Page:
Newts on the attack! Next Theatre delivers a portentous (and perplexing) production

Newts on display: the cast of Next Theatre’s “War With the Newts.”

Heads up! Salamanders are taking over! (Or, I guess we also call them “newts.” What’s the difference, anyway?)

Next Theatre’s wildly inventive new play War With the Newts: Mr. Povondra’s Dream, created by Jason Loewith and Justin D.M. Palmer, adapts Czech-born Karel Čapek’s 1936 novel about a bizarre — yet eerily familiar — society where newts take over the world. (Having never read the novel, this Wikipedia article has proven useful.)

At its most basic level, the material explores the consequences of exploitation. What happens when the masses, which are fueled by the rage of having been exploited, acquire the means to organize a rebellion? In the case of War With the Newts, these slimy creatures, which greedy humans use as pearl farmers and later in other areas of industrial development upon discovering their freakish ability to rapidly pick up new trades, quickly gain human intelligence and turn against us.

Loewith and Palmer tell this cautionary and satirical tale from the perspective of Povandra (Joseph Wycoff), the butler to G.H. Bondy (Will Zahrn) — a wealthy and industrious businessman who knows how to properly exploit an opportunity when he sees it. When a shell-shocked Captain van Toch (Steve Pickering), who has discovered these newts, arrives at Bondy’s manor unexpectedly in the first scene, Povandra literally opens the door to the start of a major rebellion.

Povandra soon becomes obsessed with maintaining news clippings of the newt uprising, pushing his wife and son to the wayside. His attic resembles an early 20th century edition of “Hoarders,” with newspapers piled to the sky. Wycoff does an admirable job showing this man’s unraveling — but both my theatre companion and I were left wondering if the entire newt uprising was only in his head?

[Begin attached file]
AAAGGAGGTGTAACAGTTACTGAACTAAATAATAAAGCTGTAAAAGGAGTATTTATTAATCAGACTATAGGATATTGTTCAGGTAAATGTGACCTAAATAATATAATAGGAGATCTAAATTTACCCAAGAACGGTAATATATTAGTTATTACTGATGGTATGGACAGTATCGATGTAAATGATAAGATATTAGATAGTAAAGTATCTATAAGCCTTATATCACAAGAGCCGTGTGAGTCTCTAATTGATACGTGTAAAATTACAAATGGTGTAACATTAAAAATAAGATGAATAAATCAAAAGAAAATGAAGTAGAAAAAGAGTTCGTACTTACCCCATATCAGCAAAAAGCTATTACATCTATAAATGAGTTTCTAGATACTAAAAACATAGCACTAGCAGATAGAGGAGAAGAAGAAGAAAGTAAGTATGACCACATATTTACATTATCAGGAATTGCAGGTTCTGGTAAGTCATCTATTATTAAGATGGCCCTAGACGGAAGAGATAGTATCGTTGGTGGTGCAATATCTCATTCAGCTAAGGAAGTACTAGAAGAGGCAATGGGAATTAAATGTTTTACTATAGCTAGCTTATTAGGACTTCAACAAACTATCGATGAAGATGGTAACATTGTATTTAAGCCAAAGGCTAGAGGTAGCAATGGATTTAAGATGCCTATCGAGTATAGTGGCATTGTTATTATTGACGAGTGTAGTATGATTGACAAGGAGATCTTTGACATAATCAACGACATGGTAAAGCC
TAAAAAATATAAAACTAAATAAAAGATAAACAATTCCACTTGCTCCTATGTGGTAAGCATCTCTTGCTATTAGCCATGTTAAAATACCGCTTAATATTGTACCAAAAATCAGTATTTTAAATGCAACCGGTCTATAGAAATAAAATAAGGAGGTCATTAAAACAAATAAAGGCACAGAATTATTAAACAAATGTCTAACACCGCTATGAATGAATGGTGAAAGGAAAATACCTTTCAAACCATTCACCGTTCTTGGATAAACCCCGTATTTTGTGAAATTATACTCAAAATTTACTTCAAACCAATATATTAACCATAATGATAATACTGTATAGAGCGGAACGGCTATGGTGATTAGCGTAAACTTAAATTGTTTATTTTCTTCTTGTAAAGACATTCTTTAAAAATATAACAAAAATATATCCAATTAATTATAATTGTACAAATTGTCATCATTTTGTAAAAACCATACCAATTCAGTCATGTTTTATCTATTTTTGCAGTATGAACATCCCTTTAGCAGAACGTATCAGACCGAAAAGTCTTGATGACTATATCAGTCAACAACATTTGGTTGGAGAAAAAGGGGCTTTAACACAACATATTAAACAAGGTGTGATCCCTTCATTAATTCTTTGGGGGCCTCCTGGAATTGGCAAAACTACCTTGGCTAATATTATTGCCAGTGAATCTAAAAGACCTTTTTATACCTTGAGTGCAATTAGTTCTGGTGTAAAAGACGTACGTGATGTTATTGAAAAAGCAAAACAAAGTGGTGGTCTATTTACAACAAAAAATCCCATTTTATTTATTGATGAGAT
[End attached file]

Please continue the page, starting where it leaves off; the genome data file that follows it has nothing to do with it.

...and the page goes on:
I won’t reveal if it wasn’t. But know this: we were fairly bewildered through most of it. I’m sure this has more to do with our ignorance concerning the intricacies of fascism, colonialism, elitism, and the various other political dynamics surrounding the time Čapek wrote his novel than the play itself.

From a basic entertainment-value perspective, it seems to take an awfully long time for any action to come about. The play only gets going after loads of set-up near the final third, and then it ends abruptly. I kept waiting for the newts to make an appearance, and when they do, it’s part of a dream sequence. Boo!

But I guess seeing dancing newts onstage isn’t the point, is it? I mean, it’s not really about the newts — but what they represent. (Are you following me? Because I’m not sure I am.)

Still, it’s a provocative piece of work, and Next Theatre offers a fully-realized production, with scenic elements that rival larger Chicago companies (though the use of the Mullady Theatre’s rising orchestra pit at the end just seemed random). The smallish audience last night seemed to enjoy it, with the kind of buzz that follows thought-provoking theatre. However, I was left scratching my head.

“War With the Newts” plays through June 20 at the Kathleen Mullady Theatre, 1125 W. Loyola Ave. More info here >

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